PMHS Justice Committee presents at Pittsfield Listens monthly series

Posted January 27, 2014

What is Restorative Justice? What does it have to do with Student Centered Learning? Why is it a good fit for the Pittsfield Middle High School? Community members joined together for the Pittsfield Listens monthly Community Connection on Thursday January 16th at the Pittsfield Youth Workshop to learn more. Following a presentation from students with the Justice Committee (JC), participants broke into small groups to ask questions and share feedback. The following are some highlights of what was learned and feedback from participants.

What is Restorative Justice?  Restorative Justice is an alternative discipline system focused on fixing the harms inflicted on the community. It helps reduce suspensions and detentions and helps students learn to take responsibility for their actions instead of simply being punished for their offenses. In the Pittsfield Middle High School version of Restorative Justice, they focus on student to student mediation, training students to conduct sessions between both the responsible party and the affected party and help both parties come to an agreement which suits the affected party’s needs and to support the responsible party in repairing the harm they caused.  “A Restorative Justice system’s primary purpose is to repair the harms that have occurred, focusing on how to make the situation right for the victim and the community, as well as how to support the responsible party as they come to understand the effects of their behavior and take responsibility for their actions. This creates participation and a sense of obligation on the part of everyone involved,” shared Morgan, a PMHS JC member.

Here is an example of how it works:  A student is repeatedly late to school. The response? The student is to come to school early for a week to greet students upon their arrival.  When this occurred at another high school, the student was not late again for the rest of the year.  Here is another example:  a student repeatedly left a lunch table messy and their behavior did not change even after being asked to.  The response? The student was to clean tables and help out the cafeteria staff for a week.  For this case, it was noted thereafter how much more respectful the student was to staff. Also, the student continued to help clean up after lunch.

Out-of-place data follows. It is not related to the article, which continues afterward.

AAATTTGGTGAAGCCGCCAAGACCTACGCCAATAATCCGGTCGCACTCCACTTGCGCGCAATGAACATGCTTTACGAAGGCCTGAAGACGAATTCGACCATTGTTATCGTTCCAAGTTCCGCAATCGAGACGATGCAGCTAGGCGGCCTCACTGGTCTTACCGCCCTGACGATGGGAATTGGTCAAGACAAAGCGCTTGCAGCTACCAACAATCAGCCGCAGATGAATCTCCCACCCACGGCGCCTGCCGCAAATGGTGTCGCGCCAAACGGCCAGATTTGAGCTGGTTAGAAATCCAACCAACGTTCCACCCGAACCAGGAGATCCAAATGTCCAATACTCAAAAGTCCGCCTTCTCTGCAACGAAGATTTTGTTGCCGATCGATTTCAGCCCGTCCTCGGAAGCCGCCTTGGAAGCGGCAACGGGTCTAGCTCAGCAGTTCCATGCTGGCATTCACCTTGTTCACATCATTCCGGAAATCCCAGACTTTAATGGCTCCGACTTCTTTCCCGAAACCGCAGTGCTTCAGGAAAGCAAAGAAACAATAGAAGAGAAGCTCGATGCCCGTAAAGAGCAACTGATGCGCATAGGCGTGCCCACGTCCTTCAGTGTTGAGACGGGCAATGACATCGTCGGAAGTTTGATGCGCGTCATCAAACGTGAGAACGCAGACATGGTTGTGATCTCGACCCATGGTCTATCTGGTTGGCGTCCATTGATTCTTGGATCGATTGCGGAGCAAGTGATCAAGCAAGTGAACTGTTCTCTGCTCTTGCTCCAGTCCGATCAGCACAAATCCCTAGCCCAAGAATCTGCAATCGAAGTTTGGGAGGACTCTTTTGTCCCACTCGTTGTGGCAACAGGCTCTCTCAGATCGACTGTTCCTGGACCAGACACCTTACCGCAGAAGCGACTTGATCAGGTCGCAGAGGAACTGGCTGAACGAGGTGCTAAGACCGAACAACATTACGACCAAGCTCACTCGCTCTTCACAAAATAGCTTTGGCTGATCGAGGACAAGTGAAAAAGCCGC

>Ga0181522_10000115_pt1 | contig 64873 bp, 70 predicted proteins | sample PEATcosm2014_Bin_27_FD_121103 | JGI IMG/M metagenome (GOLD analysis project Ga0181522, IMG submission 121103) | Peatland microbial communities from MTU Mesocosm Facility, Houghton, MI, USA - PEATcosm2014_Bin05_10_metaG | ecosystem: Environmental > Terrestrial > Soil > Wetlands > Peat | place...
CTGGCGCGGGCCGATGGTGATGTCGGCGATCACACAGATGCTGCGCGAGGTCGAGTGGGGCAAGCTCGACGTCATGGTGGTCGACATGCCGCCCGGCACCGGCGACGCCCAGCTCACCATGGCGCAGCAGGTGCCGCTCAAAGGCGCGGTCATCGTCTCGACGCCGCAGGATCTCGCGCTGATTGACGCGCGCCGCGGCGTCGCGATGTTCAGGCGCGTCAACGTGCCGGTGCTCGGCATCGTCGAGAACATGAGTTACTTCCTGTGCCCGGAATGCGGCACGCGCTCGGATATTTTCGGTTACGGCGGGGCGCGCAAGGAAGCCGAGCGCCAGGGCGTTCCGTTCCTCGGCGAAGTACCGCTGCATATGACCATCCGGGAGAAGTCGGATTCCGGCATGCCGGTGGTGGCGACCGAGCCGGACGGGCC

Participants of the Community Connection raised some concerns, including the potential for bias with students and staff involved on the Justice Committee.  PMHS teacher and JC Advisor Jenny Wellington shared that “Students and staff go through an extensive training. They learn the importance of keeping confidentiality and about recognizing bias.  Also, Advisors are very intentional in choosing which Justice Committee members to bring to a case.”

The JC requested feedback from community members of when to notify a parent or guardian that their child/ward is meeting with the Justice Committee. One group suggested to notify as soon as the incident occurs.  Another said it depended on the severity of the case. The third group requested foe when it is first brought to the JC and also when it is resolved.

Overall, the response from community members was optimistic, sharing that “it seems more realistic than the traditional system and it helps students to gain life skills.” One parent shared “I was concerned at first. Now I understand it more.  This process brings hope for more equity and fairness for students. This is a good and needed change for PMHS.” 

Erin Butler, parent of a PMHS student, reflected that she “wanted to see what Restorative Justice was all about and how it’s going to work. I think it’s going to very good for the kids.  It’s really important for students to hold each other accountable and work as a group and a community and all work towards the same goals…I think it’s different for the kids when their peers come to them instead of the teacher. It’s more effective- not just at the school level- eventually it will be brought to their homes and they bring that respect to the community so it will be much better for everybody.

To learn more about Restorative Justice at PMHS, contact Jenny Wellington at ­­­­­­­ This email address is being protected from spambots. You need JavaScript enabled to view it. or call the PMHS front office at 603-435-6701.